This is not his first rodeo. He was one of the crucial voices in getting the truth about the Patriot missile defence system out, in that it is likely that the Patriot never actually successfully engaged a target, despite propaganda to the contrary.

The man is vastly experienced in this field.


My understanding is that his assessment of the effectiveness of the patriot system was again based on video evidence and is very much the outlier on judgement on the systems effectiveness.

Again watching YouTube videos is not research.



posted on Apr, 19 2017 @ 06:20 AM
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a reply to: ScepticScot

And none the less, his input was one of the primary drivers of the US government changing their guidance about use of them, and indeed the decision that was made to move to a different system for anti-missile tasks.



posted on Apr, 19 2017 @ 06:32 AM
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My guess is that the MSM will have tough time spinning that one in order to try to blame Assad or the Russians :

Iraqi unit with U.S., Australian advisers hit by ISIS mustard agent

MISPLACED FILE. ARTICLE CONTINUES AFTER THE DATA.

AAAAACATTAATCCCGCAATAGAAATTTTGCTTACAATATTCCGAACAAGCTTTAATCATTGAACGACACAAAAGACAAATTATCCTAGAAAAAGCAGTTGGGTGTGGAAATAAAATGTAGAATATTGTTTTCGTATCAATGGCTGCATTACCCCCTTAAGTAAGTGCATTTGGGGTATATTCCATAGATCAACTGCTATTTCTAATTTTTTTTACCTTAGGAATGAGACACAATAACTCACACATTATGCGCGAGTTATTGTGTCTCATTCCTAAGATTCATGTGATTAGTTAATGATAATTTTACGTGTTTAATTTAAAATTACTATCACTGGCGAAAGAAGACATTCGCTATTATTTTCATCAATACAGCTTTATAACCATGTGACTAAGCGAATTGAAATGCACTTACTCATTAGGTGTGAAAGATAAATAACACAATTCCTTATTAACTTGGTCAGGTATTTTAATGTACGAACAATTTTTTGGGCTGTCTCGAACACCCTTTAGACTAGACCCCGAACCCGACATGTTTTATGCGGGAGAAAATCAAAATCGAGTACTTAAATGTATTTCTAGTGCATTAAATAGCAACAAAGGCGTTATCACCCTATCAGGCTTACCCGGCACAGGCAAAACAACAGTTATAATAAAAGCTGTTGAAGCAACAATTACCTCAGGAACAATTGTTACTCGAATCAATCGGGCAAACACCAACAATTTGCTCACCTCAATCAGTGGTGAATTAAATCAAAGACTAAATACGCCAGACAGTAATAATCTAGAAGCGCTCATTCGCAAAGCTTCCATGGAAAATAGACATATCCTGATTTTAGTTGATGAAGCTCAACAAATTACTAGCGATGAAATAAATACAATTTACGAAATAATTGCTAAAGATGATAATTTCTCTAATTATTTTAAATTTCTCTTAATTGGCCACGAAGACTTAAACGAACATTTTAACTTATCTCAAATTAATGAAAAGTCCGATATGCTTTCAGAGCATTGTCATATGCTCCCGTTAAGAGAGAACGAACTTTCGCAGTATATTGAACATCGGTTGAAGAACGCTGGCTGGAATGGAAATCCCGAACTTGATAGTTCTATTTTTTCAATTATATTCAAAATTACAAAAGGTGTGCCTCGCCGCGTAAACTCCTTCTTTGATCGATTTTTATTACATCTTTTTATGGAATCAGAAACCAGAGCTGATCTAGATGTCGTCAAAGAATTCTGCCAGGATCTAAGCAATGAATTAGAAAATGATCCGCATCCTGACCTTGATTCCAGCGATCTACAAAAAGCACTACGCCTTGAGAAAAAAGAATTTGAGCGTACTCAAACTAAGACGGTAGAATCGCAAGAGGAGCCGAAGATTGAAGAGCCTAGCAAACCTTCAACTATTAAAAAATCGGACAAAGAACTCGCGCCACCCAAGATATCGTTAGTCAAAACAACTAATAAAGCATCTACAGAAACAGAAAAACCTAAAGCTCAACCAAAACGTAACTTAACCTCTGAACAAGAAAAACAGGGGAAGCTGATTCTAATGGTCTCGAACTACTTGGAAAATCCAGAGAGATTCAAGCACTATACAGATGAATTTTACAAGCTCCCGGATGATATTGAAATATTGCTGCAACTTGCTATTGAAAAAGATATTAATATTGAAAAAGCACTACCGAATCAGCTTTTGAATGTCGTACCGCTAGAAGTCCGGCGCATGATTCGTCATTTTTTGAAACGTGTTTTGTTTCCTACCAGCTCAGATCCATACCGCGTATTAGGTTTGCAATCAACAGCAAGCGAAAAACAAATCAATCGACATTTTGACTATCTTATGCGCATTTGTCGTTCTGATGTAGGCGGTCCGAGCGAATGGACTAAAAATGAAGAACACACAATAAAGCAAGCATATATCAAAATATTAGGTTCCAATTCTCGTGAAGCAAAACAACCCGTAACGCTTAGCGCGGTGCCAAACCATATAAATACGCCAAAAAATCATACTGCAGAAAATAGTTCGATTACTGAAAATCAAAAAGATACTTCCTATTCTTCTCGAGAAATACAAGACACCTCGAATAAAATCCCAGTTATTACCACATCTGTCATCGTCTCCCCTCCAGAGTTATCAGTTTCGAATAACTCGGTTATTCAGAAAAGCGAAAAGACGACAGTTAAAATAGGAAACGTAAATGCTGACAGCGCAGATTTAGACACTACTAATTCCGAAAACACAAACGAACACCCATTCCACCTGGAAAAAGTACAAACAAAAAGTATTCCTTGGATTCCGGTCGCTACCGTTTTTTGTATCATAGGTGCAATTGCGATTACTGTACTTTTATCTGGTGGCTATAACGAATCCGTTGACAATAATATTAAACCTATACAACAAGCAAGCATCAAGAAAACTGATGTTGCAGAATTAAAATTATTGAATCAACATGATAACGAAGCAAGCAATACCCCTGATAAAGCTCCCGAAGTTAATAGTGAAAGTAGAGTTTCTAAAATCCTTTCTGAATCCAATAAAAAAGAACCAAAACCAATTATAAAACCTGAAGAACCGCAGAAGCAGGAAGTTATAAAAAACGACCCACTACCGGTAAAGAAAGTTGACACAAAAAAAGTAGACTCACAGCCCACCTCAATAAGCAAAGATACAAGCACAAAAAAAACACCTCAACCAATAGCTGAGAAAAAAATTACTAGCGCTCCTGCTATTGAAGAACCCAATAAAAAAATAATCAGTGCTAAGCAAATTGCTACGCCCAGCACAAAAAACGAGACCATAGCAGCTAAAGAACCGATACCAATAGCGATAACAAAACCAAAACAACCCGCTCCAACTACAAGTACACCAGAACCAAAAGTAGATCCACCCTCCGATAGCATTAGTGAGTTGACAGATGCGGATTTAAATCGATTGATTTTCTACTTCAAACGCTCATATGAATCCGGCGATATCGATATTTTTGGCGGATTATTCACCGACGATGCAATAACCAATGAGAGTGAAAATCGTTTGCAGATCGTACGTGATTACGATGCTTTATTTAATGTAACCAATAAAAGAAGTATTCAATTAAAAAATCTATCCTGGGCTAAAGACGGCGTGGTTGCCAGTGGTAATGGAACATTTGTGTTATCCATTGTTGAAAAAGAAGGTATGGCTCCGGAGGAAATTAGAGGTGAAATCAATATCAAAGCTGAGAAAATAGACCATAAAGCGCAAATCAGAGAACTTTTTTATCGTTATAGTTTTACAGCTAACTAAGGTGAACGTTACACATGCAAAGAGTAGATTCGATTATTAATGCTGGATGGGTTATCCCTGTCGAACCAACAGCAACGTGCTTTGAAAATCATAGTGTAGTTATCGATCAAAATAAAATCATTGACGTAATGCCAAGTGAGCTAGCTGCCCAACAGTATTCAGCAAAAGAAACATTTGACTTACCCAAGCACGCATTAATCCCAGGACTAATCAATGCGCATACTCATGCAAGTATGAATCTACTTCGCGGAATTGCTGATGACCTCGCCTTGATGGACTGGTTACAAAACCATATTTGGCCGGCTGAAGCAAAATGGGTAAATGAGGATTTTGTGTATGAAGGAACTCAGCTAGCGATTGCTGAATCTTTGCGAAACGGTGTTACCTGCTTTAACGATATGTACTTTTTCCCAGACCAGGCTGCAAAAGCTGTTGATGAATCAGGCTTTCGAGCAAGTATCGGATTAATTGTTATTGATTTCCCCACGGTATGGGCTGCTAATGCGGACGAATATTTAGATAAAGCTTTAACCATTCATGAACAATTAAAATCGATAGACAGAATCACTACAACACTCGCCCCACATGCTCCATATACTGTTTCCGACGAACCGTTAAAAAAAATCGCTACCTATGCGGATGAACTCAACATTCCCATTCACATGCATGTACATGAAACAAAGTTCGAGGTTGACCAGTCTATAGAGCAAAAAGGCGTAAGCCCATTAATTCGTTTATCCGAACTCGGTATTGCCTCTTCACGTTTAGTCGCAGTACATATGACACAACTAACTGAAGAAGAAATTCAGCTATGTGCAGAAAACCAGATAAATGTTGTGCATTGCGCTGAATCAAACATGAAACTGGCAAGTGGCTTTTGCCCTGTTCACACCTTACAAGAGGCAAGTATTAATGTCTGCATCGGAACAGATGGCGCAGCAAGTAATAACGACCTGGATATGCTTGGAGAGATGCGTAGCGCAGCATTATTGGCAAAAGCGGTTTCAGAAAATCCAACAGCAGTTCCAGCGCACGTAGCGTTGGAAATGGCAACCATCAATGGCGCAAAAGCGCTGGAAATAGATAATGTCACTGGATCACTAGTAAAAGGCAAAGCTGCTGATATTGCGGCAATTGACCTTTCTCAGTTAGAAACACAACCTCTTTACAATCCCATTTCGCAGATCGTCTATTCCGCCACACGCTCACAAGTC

posted on Apr, 19 2017 @ 08:00 AM
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All sources I have been able to find state that sarin gas breaks down rapidly due to it's volatile nature.

"Sarin is the most volatile of the nerve agents, which means that it can easily and quickly evaporate from a liquid into a vapor and spread into the environment."

"Because it evaporates so quickly, sarin presents an immediate, but short-lived, threat."

cite

Now on to the addendum:

All bold text is my emphasis.

"Figure 1 shows a man standing in the alleged sarin-release crater. He is wearing a honeycomb facemask that is designed to filter small particles from the air. Other apparel on him is an open necked cloth shirt and what appear to be medical exam gloves.
Two other men are standing in front of him (on the left in the photograph) also wearing honeycomb facemask’s and medical exam gloves.
If there were any sarin present at this location when this photograph was taken everybody in the photograph would have received a lethal or debilitating dose of sarin."